Keeping a Hardware MAC Address for VirtualBox

When a computer connects to a TCP/IP¹ network, DHCP (the Dynamic Host Configuration Protocol) is typically used to dynamically assign an IP address to the network device. In the years before DHCP every computer needed to have a manually-assigned network configuration that included information such as an IP address, a subnet mask, network gateway, DNS server addresses, and so on. Most of us haven't had to think about these numbers in well over a decade, but there are times when it's very important that a given computer is always assigned the same IP address.

At my office, where I am on a team to develop a new suite of software for the company, direct access to various development resources is restricted to a handful of computers — mine being one of them. My machine is always assigned the same IP address so long as I'm working at a handful of "approved locations". This is accomplished by sending the MAC address (the media access control address) to the DHCP server at the time of connection. If the MAC address matches a rule, then a specific IP address is given to that network device.

My Windows VM depends on this IP being assigned to it as almost all of my development is done from within this virtual container. The problem is that, because I replaced the IT-supplied Windows installation with Ubuntu, the reserved IP address is being given to Ubuntu rather than Windows. Ubuntu does not need direct access to the development resources, so a dynamic IP would be fine. So how can we make sure the reserved address is always given to the Windows VM?

Luckily, it's really very simple.

First, let's fire up the terminal and get the name of the network device with the DHCP reservation.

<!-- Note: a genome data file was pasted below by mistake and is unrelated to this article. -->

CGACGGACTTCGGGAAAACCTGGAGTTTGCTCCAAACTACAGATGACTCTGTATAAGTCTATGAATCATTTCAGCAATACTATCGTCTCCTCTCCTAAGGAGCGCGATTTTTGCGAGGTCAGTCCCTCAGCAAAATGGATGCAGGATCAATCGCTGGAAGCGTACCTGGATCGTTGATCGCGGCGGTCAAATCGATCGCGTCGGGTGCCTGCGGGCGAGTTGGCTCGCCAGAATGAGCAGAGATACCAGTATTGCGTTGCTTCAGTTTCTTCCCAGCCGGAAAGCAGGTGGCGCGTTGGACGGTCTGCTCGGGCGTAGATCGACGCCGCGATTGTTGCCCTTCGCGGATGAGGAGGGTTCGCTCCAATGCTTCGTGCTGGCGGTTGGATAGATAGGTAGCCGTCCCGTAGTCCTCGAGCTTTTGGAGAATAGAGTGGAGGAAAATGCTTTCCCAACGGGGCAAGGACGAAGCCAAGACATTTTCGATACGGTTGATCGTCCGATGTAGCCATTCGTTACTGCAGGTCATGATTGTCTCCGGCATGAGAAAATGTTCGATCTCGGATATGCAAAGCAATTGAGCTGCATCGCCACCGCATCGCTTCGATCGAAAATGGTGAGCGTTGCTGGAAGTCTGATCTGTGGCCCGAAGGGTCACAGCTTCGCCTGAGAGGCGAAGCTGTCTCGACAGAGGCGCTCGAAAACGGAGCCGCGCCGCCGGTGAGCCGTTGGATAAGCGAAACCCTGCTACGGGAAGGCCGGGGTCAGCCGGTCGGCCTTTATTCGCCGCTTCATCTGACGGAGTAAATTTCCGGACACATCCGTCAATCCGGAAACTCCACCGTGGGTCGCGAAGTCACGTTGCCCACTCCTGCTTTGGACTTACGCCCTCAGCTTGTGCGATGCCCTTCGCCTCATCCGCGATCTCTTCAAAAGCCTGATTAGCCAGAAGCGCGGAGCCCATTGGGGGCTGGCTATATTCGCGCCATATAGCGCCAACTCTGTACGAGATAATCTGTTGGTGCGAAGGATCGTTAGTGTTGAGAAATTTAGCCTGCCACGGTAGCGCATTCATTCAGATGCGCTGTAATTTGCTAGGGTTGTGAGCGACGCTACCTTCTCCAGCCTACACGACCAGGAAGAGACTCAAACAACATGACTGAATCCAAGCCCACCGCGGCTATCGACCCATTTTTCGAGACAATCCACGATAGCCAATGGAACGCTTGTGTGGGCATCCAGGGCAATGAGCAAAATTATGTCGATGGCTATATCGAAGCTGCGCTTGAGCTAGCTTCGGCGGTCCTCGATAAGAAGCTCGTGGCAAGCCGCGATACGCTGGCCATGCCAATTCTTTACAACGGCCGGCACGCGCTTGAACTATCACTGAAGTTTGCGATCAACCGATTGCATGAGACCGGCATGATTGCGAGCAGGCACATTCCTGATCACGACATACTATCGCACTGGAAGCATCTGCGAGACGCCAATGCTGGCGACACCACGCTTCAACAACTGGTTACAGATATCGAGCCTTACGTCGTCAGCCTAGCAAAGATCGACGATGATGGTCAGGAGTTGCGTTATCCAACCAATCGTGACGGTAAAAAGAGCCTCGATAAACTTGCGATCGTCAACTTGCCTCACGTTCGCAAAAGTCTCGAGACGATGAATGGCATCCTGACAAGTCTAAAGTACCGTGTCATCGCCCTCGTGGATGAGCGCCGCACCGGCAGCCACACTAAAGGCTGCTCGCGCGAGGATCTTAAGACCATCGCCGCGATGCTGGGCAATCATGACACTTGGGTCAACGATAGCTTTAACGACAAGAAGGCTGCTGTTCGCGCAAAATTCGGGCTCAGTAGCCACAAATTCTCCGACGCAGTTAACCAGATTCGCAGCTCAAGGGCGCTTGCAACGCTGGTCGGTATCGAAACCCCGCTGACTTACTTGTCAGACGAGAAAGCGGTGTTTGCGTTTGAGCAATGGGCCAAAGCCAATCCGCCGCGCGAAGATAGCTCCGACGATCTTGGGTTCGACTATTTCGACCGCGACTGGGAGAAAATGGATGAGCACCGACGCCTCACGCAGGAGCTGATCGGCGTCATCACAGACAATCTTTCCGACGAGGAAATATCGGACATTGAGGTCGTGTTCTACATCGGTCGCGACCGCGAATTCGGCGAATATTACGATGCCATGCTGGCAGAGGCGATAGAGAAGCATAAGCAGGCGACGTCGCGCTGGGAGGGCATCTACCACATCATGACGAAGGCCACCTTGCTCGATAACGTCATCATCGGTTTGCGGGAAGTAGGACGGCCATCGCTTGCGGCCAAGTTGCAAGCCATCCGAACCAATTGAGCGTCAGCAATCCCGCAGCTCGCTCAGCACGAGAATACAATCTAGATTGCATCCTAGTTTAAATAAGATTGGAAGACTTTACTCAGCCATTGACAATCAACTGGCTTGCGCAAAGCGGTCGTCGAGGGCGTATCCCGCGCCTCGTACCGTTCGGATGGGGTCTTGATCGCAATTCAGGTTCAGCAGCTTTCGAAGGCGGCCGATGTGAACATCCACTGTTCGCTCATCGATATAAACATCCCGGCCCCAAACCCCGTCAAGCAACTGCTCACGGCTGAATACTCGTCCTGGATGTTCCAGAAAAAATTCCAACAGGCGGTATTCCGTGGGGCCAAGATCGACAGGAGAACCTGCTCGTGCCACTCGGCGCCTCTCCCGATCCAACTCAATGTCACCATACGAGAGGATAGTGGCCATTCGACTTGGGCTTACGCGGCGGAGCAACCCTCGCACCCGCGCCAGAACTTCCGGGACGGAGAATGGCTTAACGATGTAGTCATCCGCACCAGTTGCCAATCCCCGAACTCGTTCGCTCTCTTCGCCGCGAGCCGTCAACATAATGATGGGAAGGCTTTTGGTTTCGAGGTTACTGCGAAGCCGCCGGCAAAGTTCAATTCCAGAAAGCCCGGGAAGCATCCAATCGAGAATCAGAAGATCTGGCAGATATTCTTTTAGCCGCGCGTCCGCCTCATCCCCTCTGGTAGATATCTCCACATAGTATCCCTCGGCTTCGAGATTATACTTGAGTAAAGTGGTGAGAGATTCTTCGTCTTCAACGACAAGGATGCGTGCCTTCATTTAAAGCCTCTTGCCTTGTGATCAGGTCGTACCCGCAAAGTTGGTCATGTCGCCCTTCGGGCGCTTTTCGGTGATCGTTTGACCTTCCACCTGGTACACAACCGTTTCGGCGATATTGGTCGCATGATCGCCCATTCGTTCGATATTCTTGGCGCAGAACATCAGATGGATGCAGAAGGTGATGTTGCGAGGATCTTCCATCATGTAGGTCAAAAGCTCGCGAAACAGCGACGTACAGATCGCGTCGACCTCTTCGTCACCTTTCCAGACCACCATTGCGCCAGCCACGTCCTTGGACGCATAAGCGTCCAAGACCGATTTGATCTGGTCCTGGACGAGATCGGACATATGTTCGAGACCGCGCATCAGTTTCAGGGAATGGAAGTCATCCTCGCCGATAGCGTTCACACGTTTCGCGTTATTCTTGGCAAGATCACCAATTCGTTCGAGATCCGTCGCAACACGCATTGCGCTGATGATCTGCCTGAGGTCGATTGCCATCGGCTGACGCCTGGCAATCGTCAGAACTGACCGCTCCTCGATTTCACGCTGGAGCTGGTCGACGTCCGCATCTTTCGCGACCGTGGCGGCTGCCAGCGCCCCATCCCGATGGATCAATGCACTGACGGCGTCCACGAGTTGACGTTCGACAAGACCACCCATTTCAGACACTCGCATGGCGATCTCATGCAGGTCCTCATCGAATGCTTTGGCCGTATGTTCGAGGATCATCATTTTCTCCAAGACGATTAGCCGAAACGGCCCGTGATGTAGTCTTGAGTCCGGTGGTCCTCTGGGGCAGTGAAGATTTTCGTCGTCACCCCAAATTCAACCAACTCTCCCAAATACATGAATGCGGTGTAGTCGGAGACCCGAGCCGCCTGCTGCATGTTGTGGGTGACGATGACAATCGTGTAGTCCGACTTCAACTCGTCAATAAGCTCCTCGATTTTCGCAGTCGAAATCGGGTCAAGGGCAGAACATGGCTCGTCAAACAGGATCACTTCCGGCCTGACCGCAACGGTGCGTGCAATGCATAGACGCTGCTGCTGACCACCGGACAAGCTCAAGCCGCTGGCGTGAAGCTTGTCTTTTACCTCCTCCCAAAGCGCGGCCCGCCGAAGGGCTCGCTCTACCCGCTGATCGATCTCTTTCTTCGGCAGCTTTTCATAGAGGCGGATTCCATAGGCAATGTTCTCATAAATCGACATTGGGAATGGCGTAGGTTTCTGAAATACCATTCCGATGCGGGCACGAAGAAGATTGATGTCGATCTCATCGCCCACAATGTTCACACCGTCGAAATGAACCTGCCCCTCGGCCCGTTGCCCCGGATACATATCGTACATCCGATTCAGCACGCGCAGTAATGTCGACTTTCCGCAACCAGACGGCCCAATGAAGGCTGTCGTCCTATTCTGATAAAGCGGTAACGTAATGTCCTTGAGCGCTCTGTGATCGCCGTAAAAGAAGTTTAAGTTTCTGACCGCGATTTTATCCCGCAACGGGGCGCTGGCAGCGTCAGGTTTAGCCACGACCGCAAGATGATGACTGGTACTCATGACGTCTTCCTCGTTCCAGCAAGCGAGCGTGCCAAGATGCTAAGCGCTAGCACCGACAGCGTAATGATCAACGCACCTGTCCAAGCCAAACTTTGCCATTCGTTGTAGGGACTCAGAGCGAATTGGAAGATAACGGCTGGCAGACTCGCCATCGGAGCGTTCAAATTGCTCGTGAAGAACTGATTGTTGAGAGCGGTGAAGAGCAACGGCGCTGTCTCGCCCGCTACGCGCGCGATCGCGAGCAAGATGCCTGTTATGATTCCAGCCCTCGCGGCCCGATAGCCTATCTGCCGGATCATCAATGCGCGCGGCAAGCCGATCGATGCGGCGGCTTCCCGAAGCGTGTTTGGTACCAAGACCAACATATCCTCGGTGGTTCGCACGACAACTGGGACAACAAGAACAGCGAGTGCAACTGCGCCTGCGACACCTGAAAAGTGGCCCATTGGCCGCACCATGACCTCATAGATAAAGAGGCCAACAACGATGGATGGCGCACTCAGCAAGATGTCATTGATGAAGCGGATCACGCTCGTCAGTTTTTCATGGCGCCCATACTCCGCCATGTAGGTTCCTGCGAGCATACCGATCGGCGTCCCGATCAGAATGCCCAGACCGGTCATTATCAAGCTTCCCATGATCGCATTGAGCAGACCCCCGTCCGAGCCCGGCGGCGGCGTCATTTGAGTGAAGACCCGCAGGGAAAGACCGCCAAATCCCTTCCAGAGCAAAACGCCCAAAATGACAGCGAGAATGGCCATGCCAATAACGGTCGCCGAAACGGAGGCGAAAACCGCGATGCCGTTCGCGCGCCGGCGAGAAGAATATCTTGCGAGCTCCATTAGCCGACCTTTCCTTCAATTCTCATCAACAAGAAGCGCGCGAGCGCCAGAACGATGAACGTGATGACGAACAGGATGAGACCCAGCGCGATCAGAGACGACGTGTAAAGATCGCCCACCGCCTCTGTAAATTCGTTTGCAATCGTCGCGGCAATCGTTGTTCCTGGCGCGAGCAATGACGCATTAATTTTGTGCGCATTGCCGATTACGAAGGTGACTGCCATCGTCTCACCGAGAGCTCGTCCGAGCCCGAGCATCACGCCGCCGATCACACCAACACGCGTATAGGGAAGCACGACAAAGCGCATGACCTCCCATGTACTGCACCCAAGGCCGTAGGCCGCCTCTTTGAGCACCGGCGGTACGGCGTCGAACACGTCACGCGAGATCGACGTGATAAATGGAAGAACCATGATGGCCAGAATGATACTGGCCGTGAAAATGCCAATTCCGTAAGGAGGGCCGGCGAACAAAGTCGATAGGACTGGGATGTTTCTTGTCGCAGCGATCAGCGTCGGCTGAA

1. ifconfig

Listing the Network Adapters

In my case, the wired network adapter is called enp0s25. Yours might be eth0 if it's wired, wlan0 if it's wireless, or something completely different so be sure to get the proper name. The MAC address for the device can be seen in the ifconfig listing as HWaddr (Hardware Address). That's the number we want to use for the VirtualBox VM.

Open VirtualBox, select the VM you want to have the custom MAC address and click the "Settings" button.

VirtualBox Network Settings

Expand the "Advanced" tab and set the MAC Address to the same 12-character value as you found in ifconfig. The colons are unnecessary here.

Now that VirtualBox is configured, we need to change the "MAC Address" value on Ubuntu. No two machines on a network can have the same IP address or MAC address. For this reason, we'll make a quick change to the reported address from Ubuntu by incrementing the MAC address by one.

In the terminal:

  1. sudo ifconfig {network device} down
  2. sudo ifconfig {network device} hw ether xx:xx:xx:xx:xx:xx
  3. sudo ifconfig {network device} up

For me, this looked like:

  1. sudo ifconfig enp0s25 down
  2. sudo ifconfig enp0s25 hw ether 54:ee:75:80:49:c5
  3. sudo ifconfig enp0s25 up

One thing to keep in mind with the MAC address value is that hexadecimal values are used. This means we can only use the numbers 0 to 9 and the characters a to f. Anything outside of this range will result in an error.

Once this is done, hit ifconfig again to confirm you've been given a new, dynamic IP address. Now you can launch your virtual machine and confirm you've been assigned the proper reserved IP address there.

  1. TCP/IP is the most commonly-used network protocol in the world. If you're reading this — and it's the early 21st century — you're probably using TCP/IP right now.